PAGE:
Wilson da Silva
Wilson da Silva is a science journalist in Sydney | www.wilsondasilva.com | https://bit.ly/3kIF1SO
Neil Armstrong and the Rebirth of a Dream
WHAT DO YOU ask a man who walked on the Moon, and has never been able to live it down? All because he happened to be the first human being to set foot on another world?
Back From Extinction: The ‘Jurassic Pines’
IT HAS BEEN CALLED the botanical find of a century: a lonely stand of conifers, the last of their kind and thought to have been extinct for aeons — until three bushwalkers came across them one sunny winter afternoon.
Louis Pasteur: Portrait Artist Turned Medical Giant
LOUIS PASTEUR never really wanted to study science: in fact, he had long harboured the dream of being an artist. Yet he went on to change medical and veterinary science, his experiments establishing the principles of vaccination, microbial fermentation and pasteurisation and revolutionising the way disease was treated.
Holocaust Survivor, Nobel Prize-Winning Scientist ... and Playwright
FOR A HANDFUL of the world’s best scientists — those suffering from nobelomania– October can be a tense month. That’s when, annually and over a three-day period, a small number are named as the exalted masters of their discipline — winners of the three science Nobel Prizes. First, Physics is announced, then Chemistry, and lastly, Physiology or Medicine.
Space Shuttle: Final Flight of a Legend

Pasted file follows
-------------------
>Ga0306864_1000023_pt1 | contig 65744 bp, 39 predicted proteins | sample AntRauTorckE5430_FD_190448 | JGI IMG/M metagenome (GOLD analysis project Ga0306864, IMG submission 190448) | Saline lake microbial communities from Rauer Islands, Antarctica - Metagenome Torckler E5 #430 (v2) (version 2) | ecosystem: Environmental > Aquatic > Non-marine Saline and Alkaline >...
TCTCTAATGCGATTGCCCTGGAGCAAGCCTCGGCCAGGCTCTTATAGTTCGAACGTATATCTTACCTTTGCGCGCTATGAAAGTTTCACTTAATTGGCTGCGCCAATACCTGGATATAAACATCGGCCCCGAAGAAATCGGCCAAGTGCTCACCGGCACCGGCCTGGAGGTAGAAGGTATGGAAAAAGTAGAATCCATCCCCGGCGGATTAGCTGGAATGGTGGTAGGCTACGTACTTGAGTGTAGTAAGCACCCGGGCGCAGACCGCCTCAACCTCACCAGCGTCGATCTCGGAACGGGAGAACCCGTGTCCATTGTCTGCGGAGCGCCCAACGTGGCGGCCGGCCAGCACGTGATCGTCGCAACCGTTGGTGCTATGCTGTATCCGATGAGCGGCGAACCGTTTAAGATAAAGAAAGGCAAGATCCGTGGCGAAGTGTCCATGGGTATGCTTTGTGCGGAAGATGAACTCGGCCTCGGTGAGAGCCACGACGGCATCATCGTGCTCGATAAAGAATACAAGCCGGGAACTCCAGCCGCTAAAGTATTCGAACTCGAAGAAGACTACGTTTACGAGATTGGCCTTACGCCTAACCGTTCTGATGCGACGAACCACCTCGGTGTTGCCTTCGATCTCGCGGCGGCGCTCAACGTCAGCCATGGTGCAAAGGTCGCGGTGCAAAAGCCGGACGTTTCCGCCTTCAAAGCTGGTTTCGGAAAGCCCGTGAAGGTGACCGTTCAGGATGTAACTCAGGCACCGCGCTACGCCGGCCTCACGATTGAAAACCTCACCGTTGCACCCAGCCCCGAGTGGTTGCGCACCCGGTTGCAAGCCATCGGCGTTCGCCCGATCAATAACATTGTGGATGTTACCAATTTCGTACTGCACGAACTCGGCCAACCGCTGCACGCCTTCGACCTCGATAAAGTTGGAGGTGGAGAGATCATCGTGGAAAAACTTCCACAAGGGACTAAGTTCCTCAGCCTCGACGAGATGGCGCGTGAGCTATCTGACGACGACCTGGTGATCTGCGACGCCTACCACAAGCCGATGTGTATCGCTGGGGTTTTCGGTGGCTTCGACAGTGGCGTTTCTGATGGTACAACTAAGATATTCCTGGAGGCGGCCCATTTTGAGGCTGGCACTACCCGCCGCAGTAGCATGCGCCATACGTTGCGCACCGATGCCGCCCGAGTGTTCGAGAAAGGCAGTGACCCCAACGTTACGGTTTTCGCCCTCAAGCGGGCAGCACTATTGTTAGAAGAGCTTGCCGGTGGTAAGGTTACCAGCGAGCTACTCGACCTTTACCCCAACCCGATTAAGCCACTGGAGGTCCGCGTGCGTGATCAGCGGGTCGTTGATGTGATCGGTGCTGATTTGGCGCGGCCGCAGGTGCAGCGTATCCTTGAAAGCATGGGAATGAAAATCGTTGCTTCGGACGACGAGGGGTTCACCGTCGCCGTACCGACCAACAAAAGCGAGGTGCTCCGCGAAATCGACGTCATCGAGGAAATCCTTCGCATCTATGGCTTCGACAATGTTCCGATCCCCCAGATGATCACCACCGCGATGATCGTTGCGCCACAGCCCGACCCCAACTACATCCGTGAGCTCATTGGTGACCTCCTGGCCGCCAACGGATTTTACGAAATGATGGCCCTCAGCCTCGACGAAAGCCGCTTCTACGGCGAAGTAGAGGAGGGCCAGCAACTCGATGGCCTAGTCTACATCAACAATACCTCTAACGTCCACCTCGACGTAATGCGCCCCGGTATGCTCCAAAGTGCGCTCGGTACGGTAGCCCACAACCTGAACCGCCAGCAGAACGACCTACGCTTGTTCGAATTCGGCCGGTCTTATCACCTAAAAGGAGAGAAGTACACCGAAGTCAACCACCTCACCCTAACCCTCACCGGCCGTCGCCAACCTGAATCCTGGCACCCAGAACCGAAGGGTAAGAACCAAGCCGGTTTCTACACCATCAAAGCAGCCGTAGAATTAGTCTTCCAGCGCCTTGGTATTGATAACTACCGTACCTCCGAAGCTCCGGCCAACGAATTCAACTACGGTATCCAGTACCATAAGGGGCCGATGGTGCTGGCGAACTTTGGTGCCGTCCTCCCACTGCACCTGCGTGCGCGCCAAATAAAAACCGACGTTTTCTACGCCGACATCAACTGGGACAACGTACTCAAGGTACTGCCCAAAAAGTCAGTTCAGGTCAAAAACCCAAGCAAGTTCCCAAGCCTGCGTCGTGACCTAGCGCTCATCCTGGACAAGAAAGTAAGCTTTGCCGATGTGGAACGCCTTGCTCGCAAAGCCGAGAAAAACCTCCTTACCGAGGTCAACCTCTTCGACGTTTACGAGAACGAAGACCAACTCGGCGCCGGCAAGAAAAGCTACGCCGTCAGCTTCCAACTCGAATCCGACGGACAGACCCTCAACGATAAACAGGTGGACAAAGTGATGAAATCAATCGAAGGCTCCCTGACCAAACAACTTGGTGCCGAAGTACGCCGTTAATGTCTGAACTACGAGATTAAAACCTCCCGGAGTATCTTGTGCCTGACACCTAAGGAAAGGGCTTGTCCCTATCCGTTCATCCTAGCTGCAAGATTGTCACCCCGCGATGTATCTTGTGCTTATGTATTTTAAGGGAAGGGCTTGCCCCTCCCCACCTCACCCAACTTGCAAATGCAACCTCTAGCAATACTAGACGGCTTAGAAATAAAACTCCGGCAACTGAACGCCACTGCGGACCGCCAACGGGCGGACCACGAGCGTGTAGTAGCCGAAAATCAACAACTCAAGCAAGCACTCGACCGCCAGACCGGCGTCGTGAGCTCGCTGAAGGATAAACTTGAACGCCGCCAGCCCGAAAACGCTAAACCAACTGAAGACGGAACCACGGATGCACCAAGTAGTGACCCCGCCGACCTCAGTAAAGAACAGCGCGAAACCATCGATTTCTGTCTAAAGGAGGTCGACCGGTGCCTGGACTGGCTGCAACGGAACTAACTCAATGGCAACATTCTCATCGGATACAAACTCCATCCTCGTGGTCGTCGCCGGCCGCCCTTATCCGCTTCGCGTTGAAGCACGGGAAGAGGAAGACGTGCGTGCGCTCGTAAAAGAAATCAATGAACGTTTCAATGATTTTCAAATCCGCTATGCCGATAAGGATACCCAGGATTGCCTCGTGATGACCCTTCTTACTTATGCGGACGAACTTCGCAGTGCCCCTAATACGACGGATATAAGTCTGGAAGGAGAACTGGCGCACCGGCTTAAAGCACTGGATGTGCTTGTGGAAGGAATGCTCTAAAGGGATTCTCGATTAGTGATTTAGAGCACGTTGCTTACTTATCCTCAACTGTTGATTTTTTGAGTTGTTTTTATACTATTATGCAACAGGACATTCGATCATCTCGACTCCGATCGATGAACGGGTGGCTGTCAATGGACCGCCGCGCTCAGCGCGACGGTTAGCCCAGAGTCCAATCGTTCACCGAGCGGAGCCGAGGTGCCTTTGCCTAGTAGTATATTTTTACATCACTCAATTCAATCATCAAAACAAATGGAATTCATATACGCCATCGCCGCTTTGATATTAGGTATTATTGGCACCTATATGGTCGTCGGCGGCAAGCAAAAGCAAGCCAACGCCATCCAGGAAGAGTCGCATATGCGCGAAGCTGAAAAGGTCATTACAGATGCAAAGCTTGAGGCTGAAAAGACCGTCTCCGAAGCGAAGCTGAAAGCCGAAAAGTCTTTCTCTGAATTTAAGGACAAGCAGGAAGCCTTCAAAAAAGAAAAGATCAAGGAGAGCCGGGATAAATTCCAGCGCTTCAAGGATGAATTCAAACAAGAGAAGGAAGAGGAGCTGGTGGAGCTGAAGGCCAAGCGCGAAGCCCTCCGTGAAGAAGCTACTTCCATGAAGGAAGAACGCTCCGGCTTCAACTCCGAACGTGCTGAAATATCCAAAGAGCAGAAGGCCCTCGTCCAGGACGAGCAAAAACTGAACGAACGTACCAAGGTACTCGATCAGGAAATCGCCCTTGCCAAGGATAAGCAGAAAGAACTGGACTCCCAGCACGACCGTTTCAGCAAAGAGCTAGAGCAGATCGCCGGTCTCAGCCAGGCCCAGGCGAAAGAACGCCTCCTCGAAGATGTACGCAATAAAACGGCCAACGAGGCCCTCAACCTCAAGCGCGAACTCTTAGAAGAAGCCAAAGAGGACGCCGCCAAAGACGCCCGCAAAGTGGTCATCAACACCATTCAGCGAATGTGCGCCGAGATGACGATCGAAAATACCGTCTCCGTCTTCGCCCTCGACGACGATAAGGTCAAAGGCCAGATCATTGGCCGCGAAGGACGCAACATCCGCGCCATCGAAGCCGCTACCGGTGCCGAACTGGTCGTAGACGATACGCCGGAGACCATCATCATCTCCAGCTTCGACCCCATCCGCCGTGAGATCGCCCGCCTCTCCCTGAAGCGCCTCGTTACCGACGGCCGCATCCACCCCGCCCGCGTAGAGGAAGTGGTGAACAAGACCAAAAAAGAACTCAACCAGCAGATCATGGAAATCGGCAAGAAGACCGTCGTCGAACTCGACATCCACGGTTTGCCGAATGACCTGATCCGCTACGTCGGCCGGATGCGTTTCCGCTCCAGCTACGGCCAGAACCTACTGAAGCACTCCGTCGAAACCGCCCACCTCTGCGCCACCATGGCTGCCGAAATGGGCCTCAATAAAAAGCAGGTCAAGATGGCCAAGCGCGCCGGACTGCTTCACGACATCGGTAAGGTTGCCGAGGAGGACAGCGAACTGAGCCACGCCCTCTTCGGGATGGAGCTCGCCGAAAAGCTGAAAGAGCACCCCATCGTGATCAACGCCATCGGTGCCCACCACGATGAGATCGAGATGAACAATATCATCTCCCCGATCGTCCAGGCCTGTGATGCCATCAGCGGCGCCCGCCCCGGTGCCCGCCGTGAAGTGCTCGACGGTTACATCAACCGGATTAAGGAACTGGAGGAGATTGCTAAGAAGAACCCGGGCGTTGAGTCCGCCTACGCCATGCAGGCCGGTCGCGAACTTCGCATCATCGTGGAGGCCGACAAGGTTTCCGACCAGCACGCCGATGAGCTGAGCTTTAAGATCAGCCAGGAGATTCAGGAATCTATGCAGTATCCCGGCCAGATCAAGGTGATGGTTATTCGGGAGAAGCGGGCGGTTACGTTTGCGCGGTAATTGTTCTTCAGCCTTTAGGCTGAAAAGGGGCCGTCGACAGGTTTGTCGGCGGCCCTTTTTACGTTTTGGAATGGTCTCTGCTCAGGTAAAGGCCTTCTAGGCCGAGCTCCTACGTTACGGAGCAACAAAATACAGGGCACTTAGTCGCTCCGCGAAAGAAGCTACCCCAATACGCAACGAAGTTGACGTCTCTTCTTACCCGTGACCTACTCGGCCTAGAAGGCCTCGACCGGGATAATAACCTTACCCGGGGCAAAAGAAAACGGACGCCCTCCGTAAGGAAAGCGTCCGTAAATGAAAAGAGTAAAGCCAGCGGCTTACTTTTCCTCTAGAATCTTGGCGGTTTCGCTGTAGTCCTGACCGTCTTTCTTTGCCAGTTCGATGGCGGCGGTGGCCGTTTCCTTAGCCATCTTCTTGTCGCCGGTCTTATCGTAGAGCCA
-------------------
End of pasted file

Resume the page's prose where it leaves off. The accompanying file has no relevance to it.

IF HUMANITY HAS a beachhead to the stars, this is it: Cape Canaveral. This sandy promontory, jutting out into the Atlantic from a barrier island on the midway point of Florida’s eastern coast, is the site of most of the manned space launches in human history.
How Lasers and Wi-Fi Were Born – Thanks to Cosmology
WHERE DO WE come from? How did we get here? They are questions which have been asked as long as there have been people. And answering them has given us not only valuable insights, but created great technologies along the way.
Japan Fights an Aging Population With Nanotech
JAPAN FACES a perfect storm: falling birth rates, an ageing population and a stagnant economy — a harbinger of what the rest of the developed world will confront. But those challenges are the catalyst for a determined push to extend working lives and outflank chronic disease, and nanomedicine is central to the effort.
Quantum Warriors: New Weapons from Spooky Physics
EVEN WARFARE is going quantum: in Australia, researchers have started plying the subatomic realm for a range of possible defence applications that might well help the nation capture, or at least maintain, regional superiority in the sky, land and sea.